Food, Lifestyle

Watch your Water Foodprint

After trying to drum up some more ideas of how to save water in your home, I started thinking about all the things that aren’t visible to the naked eye. It’s simple enough to turn off the tap when you are not using it, but the real water waste happens behind the scenes out of our homes.
That is not to say it is beyond our control. We can always make a choice to use and consume wisely. But it is time to start thinking a little further.

What is our foodprint?

Each year, 60% of our water in South Africa gets used for agriculture. And a lot of that is dedicated to meat. Each year we eat around 2.8 million pigs, 2.9 million cows, 6.8 million sheep, and over 1 billion chickens (Brett Thompson). This is where a lot of our water is disappearing to.
Water usage in South Africa. Credit: WWF.
Apart from using the water to sustain these animals, the water also gets used in maize production to feed these animals. Almost half of the country’s maize gets used to keep these animals alive. Hence the water footprint of animal farming is significant.


Did you know: it uses 7000 litres of water to produce 0.5kg of beef, and about a third of that (1965 litres) to produce the same amount of chicken.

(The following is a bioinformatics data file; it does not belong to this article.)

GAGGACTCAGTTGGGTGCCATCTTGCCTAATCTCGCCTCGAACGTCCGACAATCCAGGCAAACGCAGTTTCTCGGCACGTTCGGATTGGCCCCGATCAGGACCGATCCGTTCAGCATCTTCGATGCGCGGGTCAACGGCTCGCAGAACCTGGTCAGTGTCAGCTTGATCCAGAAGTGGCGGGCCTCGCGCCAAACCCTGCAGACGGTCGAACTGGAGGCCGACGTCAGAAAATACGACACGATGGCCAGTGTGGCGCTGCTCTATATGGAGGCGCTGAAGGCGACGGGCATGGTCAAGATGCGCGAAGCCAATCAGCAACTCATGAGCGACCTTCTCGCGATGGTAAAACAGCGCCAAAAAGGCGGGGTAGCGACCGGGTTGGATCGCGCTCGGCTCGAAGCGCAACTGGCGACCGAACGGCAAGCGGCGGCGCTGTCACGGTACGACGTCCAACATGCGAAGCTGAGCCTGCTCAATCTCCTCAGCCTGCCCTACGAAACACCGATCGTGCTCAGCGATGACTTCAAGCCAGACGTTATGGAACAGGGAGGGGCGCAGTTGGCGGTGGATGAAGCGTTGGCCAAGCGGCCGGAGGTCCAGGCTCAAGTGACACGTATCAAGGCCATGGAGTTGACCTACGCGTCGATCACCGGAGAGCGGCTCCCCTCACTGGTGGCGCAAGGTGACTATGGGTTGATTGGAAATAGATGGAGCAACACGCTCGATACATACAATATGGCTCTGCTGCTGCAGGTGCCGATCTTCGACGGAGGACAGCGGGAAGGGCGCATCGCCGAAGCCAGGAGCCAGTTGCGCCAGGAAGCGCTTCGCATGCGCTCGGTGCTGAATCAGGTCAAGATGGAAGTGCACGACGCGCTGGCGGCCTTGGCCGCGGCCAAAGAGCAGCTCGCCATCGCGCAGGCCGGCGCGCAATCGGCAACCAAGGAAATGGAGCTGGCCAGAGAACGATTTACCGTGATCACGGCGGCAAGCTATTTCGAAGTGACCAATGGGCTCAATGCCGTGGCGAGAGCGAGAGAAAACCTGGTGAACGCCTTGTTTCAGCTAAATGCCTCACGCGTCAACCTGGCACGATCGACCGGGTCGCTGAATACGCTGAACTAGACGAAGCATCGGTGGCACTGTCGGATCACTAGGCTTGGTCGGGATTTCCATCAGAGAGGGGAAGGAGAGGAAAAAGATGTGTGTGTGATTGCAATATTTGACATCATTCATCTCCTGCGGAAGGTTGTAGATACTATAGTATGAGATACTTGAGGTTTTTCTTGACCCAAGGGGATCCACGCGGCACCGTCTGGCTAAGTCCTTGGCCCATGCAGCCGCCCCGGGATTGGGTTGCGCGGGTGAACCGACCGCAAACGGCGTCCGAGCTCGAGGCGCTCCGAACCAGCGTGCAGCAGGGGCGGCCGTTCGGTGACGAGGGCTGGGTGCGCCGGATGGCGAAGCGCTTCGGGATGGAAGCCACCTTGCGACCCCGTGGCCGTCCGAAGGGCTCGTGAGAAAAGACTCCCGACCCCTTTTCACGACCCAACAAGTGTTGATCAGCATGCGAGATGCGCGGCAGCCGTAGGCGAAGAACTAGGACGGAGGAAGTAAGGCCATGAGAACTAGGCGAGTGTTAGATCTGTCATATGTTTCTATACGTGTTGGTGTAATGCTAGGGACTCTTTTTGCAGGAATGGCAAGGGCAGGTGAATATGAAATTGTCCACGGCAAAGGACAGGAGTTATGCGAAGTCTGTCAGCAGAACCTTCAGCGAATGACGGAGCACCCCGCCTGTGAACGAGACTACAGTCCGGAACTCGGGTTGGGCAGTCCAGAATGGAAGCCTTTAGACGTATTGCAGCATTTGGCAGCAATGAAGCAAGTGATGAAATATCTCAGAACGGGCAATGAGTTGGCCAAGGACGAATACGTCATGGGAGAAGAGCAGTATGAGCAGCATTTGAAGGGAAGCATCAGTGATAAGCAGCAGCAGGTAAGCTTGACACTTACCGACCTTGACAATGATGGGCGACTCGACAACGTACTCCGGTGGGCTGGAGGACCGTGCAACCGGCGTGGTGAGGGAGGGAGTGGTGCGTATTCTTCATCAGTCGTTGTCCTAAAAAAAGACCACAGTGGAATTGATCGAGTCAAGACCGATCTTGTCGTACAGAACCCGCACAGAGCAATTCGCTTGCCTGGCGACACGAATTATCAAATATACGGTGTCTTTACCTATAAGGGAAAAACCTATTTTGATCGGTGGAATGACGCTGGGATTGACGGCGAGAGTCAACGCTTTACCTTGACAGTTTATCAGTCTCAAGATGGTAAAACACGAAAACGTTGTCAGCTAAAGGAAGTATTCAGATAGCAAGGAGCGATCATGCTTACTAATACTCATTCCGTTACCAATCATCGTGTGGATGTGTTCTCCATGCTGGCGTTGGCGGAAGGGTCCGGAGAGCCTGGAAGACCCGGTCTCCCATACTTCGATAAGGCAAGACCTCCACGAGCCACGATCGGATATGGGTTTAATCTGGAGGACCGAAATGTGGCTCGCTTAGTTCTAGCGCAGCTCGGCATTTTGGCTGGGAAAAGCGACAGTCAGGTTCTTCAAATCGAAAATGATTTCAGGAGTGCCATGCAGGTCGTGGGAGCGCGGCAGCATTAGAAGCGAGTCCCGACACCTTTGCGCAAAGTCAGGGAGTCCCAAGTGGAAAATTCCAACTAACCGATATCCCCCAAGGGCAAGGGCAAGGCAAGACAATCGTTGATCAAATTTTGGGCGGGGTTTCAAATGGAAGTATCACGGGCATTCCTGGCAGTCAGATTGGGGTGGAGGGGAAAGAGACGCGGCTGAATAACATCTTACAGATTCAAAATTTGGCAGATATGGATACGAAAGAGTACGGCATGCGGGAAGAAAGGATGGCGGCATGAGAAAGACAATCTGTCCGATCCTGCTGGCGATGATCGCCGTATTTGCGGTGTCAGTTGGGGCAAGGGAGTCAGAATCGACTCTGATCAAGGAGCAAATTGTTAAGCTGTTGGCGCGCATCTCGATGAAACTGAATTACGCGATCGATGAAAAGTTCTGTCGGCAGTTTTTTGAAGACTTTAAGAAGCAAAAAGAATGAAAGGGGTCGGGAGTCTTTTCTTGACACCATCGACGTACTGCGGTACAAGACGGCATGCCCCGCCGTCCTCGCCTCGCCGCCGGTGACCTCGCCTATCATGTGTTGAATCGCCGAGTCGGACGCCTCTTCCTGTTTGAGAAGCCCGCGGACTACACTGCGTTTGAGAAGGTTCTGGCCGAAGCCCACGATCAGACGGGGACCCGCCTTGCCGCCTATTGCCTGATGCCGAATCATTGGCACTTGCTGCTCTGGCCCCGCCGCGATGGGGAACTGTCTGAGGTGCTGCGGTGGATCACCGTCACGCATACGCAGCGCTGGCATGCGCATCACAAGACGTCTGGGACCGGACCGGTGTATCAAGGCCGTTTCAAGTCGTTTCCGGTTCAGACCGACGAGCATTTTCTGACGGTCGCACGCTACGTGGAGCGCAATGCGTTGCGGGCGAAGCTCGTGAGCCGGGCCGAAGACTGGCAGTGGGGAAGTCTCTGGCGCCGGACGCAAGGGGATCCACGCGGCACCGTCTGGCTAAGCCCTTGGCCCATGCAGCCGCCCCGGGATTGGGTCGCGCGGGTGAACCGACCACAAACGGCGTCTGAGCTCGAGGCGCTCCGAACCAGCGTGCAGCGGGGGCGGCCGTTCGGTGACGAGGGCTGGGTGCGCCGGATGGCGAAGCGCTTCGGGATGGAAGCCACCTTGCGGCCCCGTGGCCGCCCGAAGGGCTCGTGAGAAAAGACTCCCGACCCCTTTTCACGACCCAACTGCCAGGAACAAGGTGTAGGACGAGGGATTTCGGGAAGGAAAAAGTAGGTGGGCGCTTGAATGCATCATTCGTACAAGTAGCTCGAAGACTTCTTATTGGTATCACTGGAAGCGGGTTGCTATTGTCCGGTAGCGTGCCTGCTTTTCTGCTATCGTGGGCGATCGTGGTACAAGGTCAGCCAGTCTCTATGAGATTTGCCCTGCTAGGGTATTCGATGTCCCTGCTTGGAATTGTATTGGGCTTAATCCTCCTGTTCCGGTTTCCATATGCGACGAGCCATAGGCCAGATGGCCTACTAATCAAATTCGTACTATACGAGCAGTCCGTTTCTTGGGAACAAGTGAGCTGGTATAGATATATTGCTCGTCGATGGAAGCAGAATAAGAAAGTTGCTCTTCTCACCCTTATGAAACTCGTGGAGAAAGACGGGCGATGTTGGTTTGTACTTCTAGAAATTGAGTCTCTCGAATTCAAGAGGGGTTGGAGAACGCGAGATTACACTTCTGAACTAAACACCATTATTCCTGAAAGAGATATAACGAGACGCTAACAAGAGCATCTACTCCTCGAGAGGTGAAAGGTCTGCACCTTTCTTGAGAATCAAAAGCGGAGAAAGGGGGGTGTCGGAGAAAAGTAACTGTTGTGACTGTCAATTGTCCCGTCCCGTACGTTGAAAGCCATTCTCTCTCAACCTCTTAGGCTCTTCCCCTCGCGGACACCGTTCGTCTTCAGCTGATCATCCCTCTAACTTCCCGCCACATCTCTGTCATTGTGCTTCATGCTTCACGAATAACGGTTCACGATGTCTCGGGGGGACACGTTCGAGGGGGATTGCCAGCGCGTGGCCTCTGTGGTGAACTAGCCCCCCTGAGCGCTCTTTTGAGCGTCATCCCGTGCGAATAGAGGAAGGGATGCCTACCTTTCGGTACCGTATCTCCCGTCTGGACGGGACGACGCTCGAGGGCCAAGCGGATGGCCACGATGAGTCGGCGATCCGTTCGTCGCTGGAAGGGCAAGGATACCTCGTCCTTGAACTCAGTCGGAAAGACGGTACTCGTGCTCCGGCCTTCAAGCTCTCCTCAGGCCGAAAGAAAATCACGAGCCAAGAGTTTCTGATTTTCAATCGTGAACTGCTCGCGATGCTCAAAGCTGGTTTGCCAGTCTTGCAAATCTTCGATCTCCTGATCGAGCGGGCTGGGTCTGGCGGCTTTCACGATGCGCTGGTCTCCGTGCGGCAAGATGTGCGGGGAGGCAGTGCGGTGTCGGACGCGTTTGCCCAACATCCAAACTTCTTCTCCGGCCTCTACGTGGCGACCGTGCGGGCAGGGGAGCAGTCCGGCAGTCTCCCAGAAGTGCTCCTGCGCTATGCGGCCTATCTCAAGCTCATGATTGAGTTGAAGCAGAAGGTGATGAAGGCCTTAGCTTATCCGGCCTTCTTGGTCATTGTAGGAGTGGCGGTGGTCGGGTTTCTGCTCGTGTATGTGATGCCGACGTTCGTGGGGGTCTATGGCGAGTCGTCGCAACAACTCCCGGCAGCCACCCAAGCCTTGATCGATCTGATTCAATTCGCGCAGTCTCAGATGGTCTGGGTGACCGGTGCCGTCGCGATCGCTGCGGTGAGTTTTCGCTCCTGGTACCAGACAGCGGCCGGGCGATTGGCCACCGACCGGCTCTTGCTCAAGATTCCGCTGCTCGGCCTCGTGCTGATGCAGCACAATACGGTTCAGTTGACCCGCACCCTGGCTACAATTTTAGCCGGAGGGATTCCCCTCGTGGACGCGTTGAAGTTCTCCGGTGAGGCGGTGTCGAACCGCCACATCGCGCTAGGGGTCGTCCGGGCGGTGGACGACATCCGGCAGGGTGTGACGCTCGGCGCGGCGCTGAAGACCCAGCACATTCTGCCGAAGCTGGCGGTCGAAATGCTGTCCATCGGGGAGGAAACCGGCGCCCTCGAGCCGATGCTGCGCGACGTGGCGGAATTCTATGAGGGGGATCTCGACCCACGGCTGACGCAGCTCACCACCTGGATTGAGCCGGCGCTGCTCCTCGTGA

Although it is important to turn off our taps, shower over buckets and avoid taking that bath, we need to see where else we can make small lifestyle adjustments.


Be mindful of what you eat. Opt for ‘Meat-free Mondays’ and opt for chicken over beef. By reducing your meat intake, you will ultimately reduce the amount of water required for agriculture, freeing up more water for people to drink and survive.


Water footprint of the agricultural industry

Last year we were plunged into a drought instigated by the atmospheric phenomenon named El Nino. As part of my senior research project at the University of Cape Town, I co-created The Aqua Project with a fellow student. This project investigated the consequences of the drought throughout different industries in the country, including agriculture, economy and the people.


Here is a graphic with hidden water footprints. Take a look and use it to choose your food wisely.
Credit: Save the Water

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